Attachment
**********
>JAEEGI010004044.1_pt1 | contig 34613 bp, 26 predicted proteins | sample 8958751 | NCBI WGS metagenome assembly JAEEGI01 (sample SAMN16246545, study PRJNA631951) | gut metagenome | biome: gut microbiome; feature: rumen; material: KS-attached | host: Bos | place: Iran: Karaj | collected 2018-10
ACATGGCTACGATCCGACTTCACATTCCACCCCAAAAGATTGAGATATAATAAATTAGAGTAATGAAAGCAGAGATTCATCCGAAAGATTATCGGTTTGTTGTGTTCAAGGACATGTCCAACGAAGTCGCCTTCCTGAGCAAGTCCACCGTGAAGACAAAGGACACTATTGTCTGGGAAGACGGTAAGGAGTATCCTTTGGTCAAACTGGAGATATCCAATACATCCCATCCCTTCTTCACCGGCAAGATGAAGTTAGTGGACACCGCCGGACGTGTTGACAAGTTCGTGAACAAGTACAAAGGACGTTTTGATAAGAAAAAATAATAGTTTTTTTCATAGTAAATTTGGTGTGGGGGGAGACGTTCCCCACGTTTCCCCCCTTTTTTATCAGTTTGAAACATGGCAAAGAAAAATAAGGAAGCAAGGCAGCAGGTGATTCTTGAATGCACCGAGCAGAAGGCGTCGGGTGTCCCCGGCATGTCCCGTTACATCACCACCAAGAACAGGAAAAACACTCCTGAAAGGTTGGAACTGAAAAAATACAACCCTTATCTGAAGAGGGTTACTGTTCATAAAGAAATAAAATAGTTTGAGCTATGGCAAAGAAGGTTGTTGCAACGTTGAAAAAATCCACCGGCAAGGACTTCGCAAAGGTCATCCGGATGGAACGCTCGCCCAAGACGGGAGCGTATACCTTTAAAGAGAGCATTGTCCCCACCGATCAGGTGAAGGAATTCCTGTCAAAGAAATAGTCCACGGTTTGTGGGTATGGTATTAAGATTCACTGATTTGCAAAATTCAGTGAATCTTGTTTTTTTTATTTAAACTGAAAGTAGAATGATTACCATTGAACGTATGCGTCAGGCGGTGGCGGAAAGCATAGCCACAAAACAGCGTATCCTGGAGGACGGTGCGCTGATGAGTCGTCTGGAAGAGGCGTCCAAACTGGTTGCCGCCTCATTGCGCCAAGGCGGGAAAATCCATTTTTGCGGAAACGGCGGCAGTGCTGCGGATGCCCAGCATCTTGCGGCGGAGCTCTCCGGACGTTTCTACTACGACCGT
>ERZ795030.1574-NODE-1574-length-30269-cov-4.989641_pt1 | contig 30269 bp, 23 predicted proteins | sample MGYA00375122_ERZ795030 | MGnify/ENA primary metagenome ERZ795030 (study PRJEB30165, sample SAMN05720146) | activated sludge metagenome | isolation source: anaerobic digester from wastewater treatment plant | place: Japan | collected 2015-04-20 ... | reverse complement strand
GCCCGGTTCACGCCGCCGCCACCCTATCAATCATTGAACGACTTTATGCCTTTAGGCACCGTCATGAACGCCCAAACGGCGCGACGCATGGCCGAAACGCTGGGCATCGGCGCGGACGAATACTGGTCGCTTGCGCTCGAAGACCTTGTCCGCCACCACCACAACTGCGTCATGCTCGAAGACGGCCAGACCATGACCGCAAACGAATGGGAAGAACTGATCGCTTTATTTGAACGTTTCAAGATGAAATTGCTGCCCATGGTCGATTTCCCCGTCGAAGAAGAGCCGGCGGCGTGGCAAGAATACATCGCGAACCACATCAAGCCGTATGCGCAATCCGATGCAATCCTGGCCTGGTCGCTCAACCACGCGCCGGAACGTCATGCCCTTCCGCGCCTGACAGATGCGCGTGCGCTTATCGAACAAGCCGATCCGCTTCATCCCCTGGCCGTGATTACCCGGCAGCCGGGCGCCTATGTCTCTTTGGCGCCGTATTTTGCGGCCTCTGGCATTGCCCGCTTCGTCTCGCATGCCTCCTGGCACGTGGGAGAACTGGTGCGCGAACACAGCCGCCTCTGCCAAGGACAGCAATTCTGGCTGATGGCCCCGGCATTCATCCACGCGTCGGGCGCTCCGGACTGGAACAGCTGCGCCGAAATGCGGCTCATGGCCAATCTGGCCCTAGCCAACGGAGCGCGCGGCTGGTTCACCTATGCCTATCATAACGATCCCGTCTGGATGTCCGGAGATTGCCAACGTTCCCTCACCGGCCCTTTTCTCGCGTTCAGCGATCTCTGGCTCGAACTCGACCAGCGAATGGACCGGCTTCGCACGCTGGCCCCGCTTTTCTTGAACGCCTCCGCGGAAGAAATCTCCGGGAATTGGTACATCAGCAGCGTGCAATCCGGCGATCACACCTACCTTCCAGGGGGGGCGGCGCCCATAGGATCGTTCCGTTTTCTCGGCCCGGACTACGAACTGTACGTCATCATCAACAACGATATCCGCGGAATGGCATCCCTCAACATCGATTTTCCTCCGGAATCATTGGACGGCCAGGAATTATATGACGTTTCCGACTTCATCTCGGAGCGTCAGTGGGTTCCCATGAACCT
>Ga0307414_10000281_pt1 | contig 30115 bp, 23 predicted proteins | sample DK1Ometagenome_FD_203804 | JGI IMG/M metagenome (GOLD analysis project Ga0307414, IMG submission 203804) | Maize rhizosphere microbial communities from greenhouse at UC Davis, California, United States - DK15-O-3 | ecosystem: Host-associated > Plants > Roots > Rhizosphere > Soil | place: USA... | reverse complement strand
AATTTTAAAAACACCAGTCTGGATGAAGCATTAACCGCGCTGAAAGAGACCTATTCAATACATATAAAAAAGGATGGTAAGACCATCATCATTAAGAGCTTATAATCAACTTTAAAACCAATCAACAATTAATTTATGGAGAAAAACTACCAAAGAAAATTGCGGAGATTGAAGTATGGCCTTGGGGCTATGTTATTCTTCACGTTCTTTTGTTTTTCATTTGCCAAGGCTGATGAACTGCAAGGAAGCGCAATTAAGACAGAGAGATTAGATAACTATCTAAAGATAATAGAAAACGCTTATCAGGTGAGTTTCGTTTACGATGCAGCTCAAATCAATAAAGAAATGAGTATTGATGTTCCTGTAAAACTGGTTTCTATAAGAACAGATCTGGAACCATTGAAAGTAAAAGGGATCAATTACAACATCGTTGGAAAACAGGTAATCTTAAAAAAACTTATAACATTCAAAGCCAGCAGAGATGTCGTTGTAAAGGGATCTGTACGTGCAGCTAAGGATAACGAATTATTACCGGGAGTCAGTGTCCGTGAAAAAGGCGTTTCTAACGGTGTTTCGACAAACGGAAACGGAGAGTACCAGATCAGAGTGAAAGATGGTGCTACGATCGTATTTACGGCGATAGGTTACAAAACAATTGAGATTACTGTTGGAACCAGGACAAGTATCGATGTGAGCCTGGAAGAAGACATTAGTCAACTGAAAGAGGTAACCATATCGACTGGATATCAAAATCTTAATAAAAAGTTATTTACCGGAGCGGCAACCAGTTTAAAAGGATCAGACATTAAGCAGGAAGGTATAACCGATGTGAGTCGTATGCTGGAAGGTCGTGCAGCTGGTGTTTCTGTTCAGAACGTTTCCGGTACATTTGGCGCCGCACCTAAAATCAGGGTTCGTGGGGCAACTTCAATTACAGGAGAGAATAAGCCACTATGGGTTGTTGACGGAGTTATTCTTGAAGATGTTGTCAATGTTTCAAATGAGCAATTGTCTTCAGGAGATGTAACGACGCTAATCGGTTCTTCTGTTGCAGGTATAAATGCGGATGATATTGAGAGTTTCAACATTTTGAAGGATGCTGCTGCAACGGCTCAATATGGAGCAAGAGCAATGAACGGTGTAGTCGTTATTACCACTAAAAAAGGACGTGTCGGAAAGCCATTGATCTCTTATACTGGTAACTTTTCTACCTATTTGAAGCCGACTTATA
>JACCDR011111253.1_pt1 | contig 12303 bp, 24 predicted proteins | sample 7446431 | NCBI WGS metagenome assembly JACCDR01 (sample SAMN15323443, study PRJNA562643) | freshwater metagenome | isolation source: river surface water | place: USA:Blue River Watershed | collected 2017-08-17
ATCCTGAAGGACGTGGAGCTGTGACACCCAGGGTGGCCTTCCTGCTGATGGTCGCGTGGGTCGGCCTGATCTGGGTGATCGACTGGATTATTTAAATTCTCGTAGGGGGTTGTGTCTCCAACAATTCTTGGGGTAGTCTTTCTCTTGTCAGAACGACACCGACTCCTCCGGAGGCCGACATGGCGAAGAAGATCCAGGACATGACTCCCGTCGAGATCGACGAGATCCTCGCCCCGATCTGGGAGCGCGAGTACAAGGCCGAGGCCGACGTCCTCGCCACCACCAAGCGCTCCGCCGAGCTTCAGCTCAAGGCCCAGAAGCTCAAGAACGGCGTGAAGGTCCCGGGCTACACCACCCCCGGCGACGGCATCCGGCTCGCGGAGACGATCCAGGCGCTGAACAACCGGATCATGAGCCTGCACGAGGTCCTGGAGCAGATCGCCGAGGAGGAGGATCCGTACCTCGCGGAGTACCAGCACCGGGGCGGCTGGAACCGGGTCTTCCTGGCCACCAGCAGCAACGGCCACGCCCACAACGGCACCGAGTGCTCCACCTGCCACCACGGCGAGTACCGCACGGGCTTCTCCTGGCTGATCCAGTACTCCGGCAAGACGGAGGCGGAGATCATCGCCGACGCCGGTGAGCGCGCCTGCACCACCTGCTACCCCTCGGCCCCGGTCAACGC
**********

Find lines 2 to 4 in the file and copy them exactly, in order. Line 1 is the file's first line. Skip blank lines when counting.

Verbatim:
ACATGGCTACGATCCGACTTCACATTCCACCCCAAAAGATTGAGATATAATAAATTAGAGTAATGAAAGCAGAGATTCATCCGAAAGATTATCGGTTTGTTGTGTTCAAGGACATGTCCAACGAAGTCGCCTTCCTGAGCAAGTCCACCGTGAAGACAAAGGACACTATTGTCTGGGAAGACGGTAAGGAGTATCCTTTGGTCAAACTGGAGATATCCAATACATCCCATCCCTTCTTCACCGGCAAGATGAAGTTAGTGGACACCGCCGGACGTGTTGACAAGTTCGTGAACAAGTACAAAGGACGTTTTGATAAGAAAAAATAATAGTTTTTTTCATAGTAAATTTGGTGTGGGGGGAGACGTTCCCCACGTTTCCCCCCTTTTTTATCAGTTTGAAACATGGCAAAGAAAAATAAGGAAGCAAGGCAGCAGGTGATTCTTGAATGCACCGAGCAGAAGGCGTCGGGTGTCCCCGGCATGTCCCGTTACATCACCACCAAGAACAGGAAAAACACTCCTGAAAGGTTGGAACTGAAAAAATACAACCCTTATCTGAAGAGGGTTACTGTTCATAAAGAAATAAAATAGTTTGAGCTATGGCAAAGAAGGTTGTTGCAACGTTGAAAAAATCCACCGGCAAGGACTTCGCAAAGGTCATCCGGATGGAACGCTCGCCCAAGACGGGAGCGTATACCTTTAAAGAGAGCATTGTCCCCACCGATCAGGTGAAGGAATTCCTGTCAAAGAAATAGTCCACGGTTTGTGGGTATGGTATTAAGATTCACTGATTTGCAAAATTCAGTGAATCTTGTTTTTTTTATTTAAACTGAAAGTAGAATGATTACCATTGAACGTATGCGTCAGGCGGTGGCGGAAAGCATAGCCACAAAACAGCGTATCCTGGAGGACGGTGCGCTGATGAGTCGTCTGGAAGAGGCGTCCAAACTGGTTGCCGCCTCATTGCGCCAAGGCGGGAAAATCCATTTTTGCGGAAACGGCGGCAGTGCTGCGGATGCCCAGCATCTTGCGGCGGAGCTCTCCGGACGTTTCTACTACGACCGT
>ERZ795030.1574-NODE-1574-length-30269-cov-4.989641_pt1 | contig 30269 bp, 23 predicted proteins | sample MGYA00375122_ERZ795030 | MGnify/ENA primary metagenome ERZ795030 (study PRJEB30165, sample SAMN05720146) | activated sludge metagenome | isolation source: anaerobic digester from wastewater treatment plant | place: Japan | collected 2015-04-20 ... | reverse complement strand
GCCCGGTTCACGCCGCCGCCACCCTATCAATCATTGAACGACTTTATGCCTTTAGGCACCGTCATGAACGCCCAAACGGCGCGACGCATGGCCGAAACGCTGGGCATCGGCGCGGACGAATACTGGTCGCTTGCGCTCGAAGACCTTGTCCGCCACCACCACAACTGCGTCATGCTCGAAGACGGCCAGACCATGACCGCAAACGAATGGGAAGAACTGATCGCTTTATTTGAACGTTTCAAGATGAAATTGCTGCCCATGGTCGATTTCCCCGTCGAAGAAGAGCCGGCGGCGTGGCAAGAATACATCGCGAACCACATCAAGCCGTATGCGCAATCCGATGCAATCCTGGCCTGGTCGCTCAACCACGCGCCGGAACGTCATGCCCTTCCGCGCCTGACAGATGCGCGTGCGCTTATCGAACAAGCCGATCCGCTTCATCCCCTGGCCGTGATTACCCGGCAGCCGGGCGCCTATGTCTCTTTGGCGCCGTATTTTGCGGCCTCTGGCATTGCCCGCTTCGTCTCGCATGCCTCCTGGCACGTGGGAGAACTGGTGCGCGAACACAGCCGCCTCTGCCAAGGACAGCAATTCTGGCTGATGGCCCCGGCATTCATCCACGCGTCGGGCGCTCCGGACTGGAACAGCTGCGCCGAAATGCGGCTCATGGCCAATCTGGCCCTAGCCAACGGAGCGCGCGGCTGGTTCACCTATGCCTATCATAACGATCCCGTCTGGATGTCCGGAGATTGCCAACGTTCCCTCACCGGCCCTTTTCTCGCGTTCAGCGATCTCTGGCTCGAACTCGACCAGCGAATGGACCGGCTTCGCACGCTGGCCCCGCTTTTCTTGAACGCCTCCGCGGAAGAAATCTCCGGGAATTGGTACATCAGCAGCGTGCAATCCGGCGATCACACCTACCTTCCAGGGGGGGCGGCGCCCATAGGATCGTTCCGTTTTCTCGGCCCGGACTACGAACTGTACGTCATCATCAACAACGATATCCGCGGAATGGCATCCCTCAACATCGATTTTCCTCCGGAATCATTGGACGGCCAGGAATTATATGACGTTTCCGACTTCATCTCGGAGCGTCAGTGGGTTCCCATGAACCT